A demonstration in Washington D.C. on February 4th, 2017 against the Muslim Ban. (Photo by Ted Eytan / @tedeytan)
After two-year hiatus, Congress will hold hearing on Muslim Ban
WASHINGTON, DC — On Tuesday, Sept. 24, Congress will hold a historic hearing on President Donald Trump’s Muslim Ban, a policy that continues to tear families apart. The Muslim ban enacted by President Trump’s Executive Order, prevents nationals from five Muslim-majority countries — Syria, Yemen, Iran, Libya, Somalia — as well as North Korea and Venezuela from applying for a visa to enter the United States.
The hearing, entitled “Oversight of the Trump Administration’s Muslim Ban,” will be the first congressional hearing on the Muslim Ban—taking place over two years after the ban was enacted. The House Foreign Affairs Subcommittee will jointly convene it with Oversight and Investigations and the House Judiciary Subcommittee on Immigration and Citizenship.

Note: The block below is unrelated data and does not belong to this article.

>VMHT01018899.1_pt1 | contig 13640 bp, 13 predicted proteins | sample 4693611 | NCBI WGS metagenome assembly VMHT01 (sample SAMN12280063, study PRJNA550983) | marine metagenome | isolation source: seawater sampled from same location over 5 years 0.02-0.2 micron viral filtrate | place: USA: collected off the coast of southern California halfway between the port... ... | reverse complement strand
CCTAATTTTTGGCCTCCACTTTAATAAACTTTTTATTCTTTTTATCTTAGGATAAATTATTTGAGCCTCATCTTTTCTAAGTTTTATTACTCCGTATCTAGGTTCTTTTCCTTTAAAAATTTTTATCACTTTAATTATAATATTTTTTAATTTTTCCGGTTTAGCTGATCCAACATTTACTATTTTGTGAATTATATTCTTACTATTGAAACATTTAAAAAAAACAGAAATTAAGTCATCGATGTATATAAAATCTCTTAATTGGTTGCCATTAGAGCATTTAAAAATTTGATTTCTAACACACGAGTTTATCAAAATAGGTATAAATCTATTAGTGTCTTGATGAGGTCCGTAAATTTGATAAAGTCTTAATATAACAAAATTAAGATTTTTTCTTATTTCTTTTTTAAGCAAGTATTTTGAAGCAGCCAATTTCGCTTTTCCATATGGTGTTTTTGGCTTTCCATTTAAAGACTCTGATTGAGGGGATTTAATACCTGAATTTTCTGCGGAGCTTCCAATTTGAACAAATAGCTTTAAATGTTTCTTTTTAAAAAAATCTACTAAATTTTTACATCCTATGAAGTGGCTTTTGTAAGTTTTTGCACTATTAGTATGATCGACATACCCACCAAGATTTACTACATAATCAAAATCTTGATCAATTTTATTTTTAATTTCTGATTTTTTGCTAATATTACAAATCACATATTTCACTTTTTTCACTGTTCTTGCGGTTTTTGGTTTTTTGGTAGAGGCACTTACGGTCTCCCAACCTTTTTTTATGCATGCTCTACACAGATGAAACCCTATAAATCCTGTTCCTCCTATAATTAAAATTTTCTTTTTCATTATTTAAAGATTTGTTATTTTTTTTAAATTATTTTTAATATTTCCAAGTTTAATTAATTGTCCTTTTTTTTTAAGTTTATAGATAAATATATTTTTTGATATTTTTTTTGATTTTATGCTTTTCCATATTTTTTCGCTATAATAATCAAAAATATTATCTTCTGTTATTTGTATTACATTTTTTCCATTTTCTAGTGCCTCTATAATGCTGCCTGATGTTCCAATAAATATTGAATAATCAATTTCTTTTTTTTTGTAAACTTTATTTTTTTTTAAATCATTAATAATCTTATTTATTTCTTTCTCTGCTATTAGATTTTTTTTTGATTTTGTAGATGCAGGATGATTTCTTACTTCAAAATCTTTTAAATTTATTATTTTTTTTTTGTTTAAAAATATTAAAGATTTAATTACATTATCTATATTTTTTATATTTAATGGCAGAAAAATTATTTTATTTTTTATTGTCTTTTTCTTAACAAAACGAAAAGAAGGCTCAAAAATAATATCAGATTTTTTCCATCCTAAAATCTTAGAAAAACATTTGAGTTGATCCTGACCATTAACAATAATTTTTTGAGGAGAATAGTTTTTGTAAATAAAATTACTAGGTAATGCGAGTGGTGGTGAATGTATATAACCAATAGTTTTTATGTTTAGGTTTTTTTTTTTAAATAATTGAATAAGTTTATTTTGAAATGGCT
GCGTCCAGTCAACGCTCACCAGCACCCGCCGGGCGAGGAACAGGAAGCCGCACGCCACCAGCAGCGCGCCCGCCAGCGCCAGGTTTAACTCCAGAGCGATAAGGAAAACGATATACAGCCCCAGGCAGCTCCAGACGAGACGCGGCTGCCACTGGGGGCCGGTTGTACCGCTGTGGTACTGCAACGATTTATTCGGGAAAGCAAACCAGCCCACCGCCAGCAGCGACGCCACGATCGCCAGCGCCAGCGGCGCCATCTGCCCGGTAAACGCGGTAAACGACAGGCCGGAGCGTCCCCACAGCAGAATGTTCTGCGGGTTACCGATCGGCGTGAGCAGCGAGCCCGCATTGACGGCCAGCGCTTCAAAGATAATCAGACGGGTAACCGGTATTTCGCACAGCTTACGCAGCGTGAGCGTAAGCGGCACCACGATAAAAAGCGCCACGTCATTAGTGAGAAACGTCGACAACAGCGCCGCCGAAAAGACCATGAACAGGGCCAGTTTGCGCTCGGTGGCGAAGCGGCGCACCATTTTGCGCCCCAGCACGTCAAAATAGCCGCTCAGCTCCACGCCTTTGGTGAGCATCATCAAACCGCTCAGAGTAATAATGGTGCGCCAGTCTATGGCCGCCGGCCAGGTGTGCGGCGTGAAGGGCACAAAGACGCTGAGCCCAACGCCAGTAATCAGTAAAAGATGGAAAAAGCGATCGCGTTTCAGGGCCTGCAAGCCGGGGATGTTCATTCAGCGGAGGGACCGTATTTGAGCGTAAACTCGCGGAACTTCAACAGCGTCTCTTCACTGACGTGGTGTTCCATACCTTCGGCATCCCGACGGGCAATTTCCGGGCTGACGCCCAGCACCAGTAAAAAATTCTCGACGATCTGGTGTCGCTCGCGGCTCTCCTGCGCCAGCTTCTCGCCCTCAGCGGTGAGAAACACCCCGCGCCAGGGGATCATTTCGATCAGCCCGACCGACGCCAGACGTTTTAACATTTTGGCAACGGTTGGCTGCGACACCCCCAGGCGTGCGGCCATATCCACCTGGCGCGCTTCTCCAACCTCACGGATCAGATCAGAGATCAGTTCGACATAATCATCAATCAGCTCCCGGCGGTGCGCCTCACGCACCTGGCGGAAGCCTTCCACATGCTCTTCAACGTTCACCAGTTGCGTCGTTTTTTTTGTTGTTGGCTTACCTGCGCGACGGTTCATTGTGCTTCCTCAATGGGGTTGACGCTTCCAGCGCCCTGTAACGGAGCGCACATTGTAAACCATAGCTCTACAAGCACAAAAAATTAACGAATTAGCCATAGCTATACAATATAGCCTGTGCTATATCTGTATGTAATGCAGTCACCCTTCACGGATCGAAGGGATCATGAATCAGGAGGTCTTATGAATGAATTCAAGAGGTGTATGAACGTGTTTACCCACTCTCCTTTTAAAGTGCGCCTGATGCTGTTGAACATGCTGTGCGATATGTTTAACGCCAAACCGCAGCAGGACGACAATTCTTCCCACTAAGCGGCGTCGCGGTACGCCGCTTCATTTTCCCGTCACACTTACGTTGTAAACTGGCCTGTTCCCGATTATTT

The hearing will highlight the NO BAN Act (H.R. 2214/S. 1123), a bill introduced by Rep. Judy Chu (D-CA) and Sen. Chris Coons (D-DE) that would immediately end the Muslim Ban and establish safeguards to prevent future presidents from enacting a similar ban again. The bills are supported by 400 nongovernmental groups and cosponsored in the US House of Representatives by 149 members and in the US Senate by 34 Senators. Hearing testimony will also underscore the widespread hardship the ban has inflicted on the thousands of Americans who remain separated from their loved ones in countries like war-torn Syria.